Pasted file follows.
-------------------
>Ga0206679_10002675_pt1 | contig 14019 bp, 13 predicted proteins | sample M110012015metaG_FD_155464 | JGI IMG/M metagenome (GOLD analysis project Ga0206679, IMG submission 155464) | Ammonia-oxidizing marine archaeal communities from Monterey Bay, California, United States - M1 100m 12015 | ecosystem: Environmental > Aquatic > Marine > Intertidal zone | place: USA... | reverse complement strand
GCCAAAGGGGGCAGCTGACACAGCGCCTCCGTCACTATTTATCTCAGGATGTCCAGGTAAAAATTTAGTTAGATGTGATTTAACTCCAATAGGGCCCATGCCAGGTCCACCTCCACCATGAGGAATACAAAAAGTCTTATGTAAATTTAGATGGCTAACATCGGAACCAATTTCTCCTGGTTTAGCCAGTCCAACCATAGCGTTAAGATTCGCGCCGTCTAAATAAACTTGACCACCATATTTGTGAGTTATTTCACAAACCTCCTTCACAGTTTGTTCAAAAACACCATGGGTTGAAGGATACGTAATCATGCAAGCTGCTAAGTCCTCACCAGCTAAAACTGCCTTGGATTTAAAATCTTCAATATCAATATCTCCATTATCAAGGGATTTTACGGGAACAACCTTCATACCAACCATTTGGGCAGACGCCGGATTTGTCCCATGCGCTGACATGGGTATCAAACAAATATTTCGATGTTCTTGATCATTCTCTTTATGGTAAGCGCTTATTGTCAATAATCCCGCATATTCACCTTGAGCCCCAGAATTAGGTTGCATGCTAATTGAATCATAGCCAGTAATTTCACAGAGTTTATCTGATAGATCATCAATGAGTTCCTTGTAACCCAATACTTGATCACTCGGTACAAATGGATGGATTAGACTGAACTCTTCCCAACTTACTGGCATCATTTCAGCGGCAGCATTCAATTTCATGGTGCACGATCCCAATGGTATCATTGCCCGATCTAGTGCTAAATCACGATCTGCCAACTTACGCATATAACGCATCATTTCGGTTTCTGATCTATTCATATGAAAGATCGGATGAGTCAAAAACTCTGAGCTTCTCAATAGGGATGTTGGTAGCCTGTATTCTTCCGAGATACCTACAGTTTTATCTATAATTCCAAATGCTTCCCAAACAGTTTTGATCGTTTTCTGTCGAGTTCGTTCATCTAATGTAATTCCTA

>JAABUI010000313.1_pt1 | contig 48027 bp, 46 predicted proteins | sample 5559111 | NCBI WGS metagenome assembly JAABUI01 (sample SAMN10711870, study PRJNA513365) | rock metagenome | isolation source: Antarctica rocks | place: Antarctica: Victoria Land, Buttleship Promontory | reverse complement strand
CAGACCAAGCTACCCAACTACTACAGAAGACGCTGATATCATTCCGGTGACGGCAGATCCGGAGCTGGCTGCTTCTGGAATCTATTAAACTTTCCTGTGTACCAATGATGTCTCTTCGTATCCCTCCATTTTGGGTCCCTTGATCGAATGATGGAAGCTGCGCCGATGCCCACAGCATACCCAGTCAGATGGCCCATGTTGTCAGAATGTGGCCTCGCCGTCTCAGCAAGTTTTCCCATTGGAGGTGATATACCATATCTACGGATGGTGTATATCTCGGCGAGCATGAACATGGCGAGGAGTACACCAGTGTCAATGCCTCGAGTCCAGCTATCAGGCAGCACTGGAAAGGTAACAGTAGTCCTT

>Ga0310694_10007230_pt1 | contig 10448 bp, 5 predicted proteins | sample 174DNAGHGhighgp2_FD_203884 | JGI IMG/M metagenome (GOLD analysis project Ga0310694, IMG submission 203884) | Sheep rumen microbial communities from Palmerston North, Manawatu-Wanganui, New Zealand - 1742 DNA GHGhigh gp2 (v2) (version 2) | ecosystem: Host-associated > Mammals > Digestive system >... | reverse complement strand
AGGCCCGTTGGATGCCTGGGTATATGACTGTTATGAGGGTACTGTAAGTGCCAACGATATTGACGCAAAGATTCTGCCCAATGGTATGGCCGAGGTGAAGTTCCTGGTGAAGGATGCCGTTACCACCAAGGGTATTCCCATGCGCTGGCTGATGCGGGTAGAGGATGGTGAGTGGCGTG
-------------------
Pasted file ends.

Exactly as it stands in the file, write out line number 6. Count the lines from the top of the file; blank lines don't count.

AGGCCCGTTGGATGCCTGGGTATATGACTGTTATGAGGGTACTGTAAGTGCCAACGATATTGACGCAAAGATTCTGCCCAATGGTATGGCCGAGGTGAAGTTCCTGGTGAAGGATGCCGTTACCACCAAGGGTATTCCCATGCGCTGGCTGATGCGGGTAGAGGATGGTGAGTGGCGTG